n Acta Criminologica: Southern African Journal of Criminology - Assessing South Africa's Prevention and Combating of Corrupt Activities Act
|Article Title||Assessing South Africa's Prevention and Combating of Corrupt Activities Act|
|© Publisher:||Criminological and Victimological Society of Southern Africa (CRIMSA)|
|Journal||Acta Criminologica: Southern African Journal of Criminology|
|Publication Date||Jan 2006|
|Pages||18 - 26|
The author assesses the strength and weaknesses of the Prevention and Combating of Corrupt Practices Act 12 of 2004 (PCCAA) against the background of his LLM-Dissertation on this topic and also compares it to the German Law. He focuses on defining the factual phenomenon of corruption as a principle-agent-conflict, more precisely as an illegal exchange between the agent and a third person, and evaluates how the PCCAA manages to tackle this problem. The author mainly criticises that the scope of the offences of the PCCAA is partially too broad and thus, inter alia, also includes mere immoral conduct, because it fails to focus on the aforementioned definition of corruption. The author generally approves the strategy of "unbundling" of the PCCAA, but emphasizes that the 'catch-all'-offence as stipulated by section 3 and the reinstatement of the common-law offence of bribery interferes with this strategy. While the author holds most parts of the Act to be rather extensive and even too vague, he stresses that it otherwise shows a serious loophole, because it fails to criminalise the so-called 'feeding' during the contacting-phase, i.e. gratification without any counter-performance expected. Furthermore, he criticises the presumption regarding the mens rea as perhaps formally constitutional, but in fact as an infringement of the in dubio pro reo principle and the accused's right to remain silent without having to fear negative consequences. From the view of the author, the duty to report corruption is a very useful tool, but runs the risk of being is proportional without providing due protection for whistleblowers. The author fully approves the register for tender defaulters, the competence to investigate "unexplained wealth" and the establishment of extra-territorial jurisdiction, but fears that the offence of omitting to give any information or explanation as stipulated by section 23(7) (b) infringes on the freedom from self-incrimination and the right to remain silent. In general, the author judges the PCCAA to be a decisive and effective, but also partially excessive measure against corruption and he suggests that a more restrictive Act with a more clear-cut scope would receive greater general acceptance and credibility while it would be much easier to apply.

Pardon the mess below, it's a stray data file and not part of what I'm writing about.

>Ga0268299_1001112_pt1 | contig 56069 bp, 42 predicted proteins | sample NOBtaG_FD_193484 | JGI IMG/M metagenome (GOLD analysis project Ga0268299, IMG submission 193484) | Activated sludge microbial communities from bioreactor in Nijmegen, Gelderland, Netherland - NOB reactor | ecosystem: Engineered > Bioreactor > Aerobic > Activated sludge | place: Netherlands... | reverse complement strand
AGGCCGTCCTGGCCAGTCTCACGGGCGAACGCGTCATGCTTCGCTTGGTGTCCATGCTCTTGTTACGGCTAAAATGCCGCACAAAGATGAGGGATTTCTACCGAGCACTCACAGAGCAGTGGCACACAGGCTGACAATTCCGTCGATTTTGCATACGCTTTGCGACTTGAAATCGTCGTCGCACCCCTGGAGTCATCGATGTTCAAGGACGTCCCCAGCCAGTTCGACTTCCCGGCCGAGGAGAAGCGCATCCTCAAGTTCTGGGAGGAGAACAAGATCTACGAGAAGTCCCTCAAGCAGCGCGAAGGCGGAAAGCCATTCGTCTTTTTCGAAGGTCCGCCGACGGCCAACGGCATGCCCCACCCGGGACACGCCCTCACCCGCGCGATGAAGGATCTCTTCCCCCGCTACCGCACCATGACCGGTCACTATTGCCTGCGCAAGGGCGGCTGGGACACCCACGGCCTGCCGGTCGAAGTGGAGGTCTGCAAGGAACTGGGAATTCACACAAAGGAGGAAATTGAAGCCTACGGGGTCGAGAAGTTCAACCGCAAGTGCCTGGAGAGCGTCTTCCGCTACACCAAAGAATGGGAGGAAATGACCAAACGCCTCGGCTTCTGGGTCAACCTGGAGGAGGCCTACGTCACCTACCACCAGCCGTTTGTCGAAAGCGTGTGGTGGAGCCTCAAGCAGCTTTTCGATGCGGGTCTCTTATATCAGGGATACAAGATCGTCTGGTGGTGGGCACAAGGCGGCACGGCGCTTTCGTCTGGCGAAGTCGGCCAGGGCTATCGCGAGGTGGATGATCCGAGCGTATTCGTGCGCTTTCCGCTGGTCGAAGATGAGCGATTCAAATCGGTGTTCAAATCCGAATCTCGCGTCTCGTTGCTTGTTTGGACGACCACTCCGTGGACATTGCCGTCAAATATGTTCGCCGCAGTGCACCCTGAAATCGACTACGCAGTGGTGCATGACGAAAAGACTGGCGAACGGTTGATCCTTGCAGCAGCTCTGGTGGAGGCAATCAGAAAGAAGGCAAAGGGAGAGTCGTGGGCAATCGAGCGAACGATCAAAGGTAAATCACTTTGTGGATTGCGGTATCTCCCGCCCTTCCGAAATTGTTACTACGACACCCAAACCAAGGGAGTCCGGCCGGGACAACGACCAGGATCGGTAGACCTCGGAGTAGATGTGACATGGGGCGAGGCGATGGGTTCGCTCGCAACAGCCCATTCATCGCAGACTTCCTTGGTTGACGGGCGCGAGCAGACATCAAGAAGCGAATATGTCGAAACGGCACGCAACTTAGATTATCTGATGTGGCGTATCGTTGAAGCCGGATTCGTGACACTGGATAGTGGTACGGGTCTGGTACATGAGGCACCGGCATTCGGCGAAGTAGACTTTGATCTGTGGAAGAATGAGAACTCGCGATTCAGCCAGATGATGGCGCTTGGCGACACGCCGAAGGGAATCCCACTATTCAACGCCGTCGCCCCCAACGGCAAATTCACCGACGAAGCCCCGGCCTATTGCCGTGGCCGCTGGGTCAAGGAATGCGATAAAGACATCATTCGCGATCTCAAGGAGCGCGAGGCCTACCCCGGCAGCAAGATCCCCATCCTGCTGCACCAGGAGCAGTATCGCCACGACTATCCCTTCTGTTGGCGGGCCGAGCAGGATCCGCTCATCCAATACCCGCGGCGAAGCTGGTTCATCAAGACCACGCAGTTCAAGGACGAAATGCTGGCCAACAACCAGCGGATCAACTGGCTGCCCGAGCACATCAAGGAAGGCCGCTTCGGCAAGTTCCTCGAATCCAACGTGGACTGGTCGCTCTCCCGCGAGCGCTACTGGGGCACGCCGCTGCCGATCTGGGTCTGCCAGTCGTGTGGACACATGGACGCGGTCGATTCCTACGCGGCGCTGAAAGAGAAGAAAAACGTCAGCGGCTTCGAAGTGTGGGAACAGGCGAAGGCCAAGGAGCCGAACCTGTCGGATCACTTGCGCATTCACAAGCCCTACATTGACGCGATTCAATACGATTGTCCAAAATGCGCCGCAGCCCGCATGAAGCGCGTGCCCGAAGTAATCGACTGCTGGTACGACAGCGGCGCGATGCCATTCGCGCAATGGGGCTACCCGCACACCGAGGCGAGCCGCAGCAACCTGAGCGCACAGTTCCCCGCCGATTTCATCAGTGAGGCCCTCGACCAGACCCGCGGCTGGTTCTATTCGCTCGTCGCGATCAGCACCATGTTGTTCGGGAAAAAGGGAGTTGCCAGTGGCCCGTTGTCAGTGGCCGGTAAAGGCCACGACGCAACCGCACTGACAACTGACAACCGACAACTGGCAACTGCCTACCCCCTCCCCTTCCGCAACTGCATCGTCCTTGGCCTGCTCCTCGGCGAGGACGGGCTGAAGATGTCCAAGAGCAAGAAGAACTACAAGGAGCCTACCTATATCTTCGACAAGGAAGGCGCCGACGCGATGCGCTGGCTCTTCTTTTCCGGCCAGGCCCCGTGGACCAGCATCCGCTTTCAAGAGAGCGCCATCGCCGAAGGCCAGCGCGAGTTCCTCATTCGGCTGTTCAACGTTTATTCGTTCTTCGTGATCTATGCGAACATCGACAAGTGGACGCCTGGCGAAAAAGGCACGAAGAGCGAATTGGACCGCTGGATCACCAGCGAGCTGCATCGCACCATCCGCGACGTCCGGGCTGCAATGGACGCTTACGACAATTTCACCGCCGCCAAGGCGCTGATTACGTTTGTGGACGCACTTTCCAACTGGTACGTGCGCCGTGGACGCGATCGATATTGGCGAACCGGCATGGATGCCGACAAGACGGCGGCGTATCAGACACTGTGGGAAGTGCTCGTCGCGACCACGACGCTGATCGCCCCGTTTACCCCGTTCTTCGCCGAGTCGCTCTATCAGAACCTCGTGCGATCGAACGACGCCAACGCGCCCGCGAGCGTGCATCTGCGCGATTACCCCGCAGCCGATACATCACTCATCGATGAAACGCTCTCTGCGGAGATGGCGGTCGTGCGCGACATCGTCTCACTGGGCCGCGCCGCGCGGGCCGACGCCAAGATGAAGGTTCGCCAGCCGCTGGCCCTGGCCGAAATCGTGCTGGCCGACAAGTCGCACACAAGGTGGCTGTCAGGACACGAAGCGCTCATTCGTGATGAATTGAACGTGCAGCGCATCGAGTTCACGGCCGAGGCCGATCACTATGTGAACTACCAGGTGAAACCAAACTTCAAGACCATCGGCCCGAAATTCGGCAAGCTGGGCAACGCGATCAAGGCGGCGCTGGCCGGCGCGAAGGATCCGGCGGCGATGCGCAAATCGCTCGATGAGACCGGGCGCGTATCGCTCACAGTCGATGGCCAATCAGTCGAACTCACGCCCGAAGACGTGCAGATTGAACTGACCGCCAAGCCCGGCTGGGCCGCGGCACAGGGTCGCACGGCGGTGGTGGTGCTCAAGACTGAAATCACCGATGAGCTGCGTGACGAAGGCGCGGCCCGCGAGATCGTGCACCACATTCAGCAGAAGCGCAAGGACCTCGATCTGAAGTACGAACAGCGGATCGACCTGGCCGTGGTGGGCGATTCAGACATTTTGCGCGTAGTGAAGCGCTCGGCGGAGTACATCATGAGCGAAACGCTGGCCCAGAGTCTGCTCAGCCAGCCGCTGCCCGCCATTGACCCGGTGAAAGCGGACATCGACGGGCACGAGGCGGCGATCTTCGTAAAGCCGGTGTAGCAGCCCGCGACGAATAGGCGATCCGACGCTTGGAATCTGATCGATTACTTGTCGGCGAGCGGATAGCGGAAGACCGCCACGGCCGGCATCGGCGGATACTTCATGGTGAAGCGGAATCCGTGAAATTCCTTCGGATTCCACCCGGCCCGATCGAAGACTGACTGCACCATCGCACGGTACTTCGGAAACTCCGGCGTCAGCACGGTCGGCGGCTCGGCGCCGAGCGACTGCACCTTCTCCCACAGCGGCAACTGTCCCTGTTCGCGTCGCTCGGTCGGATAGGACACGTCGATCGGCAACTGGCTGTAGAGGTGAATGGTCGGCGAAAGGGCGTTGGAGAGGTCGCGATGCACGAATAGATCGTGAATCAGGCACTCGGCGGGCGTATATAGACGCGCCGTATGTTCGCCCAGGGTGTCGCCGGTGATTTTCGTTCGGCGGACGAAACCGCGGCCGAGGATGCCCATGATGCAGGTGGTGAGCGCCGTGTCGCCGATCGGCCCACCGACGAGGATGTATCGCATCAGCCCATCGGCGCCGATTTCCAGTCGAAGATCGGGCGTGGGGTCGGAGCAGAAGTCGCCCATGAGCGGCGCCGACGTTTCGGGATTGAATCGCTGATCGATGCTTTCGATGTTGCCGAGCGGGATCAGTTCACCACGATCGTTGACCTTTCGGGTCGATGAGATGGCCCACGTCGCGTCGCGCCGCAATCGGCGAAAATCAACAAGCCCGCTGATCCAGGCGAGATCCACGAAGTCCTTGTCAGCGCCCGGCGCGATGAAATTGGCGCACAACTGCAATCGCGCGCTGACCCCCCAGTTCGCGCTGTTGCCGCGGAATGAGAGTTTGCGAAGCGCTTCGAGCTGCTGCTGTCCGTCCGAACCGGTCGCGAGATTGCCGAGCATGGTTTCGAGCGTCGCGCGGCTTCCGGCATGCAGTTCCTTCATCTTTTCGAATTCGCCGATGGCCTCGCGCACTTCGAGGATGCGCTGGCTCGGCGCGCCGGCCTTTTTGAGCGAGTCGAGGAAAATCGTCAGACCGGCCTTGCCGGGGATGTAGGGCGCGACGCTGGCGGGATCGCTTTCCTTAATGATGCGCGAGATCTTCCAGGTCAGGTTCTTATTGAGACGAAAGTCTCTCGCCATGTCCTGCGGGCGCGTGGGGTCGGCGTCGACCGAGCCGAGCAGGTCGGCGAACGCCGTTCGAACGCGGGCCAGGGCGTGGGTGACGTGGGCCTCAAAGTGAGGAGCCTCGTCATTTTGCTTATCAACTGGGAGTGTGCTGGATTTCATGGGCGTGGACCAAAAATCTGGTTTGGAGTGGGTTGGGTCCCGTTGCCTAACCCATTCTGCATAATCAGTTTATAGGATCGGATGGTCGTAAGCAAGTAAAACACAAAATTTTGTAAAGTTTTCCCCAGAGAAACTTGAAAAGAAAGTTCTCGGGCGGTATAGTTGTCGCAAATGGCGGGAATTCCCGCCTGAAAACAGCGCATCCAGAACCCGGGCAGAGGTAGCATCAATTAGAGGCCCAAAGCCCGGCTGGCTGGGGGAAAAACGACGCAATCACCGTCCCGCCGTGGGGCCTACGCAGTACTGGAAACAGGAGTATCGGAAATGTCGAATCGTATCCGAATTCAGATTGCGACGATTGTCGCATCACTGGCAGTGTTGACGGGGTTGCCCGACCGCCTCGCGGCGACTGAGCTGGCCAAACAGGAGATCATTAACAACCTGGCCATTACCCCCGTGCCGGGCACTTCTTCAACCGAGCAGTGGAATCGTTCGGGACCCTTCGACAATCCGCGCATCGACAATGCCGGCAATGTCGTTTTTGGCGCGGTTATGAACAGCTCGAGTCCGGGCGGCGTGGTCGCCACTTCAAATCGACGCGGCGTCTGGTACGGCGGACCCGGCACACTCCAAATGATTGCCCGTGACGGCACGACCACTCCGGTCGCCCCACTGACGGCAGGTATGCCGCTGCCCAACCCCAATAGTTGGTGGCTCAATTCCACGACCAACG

Achieving good governance and overcoming the practices of profligacy and corruption inherited from the apartheid government and its economy are the two most important challenges facing South Africa. Corruption has burgeoned in both the public and private sector since the transition and is the factor which most preoccupies those who express concerns about South Africa's future (Camarer 1997: 31).
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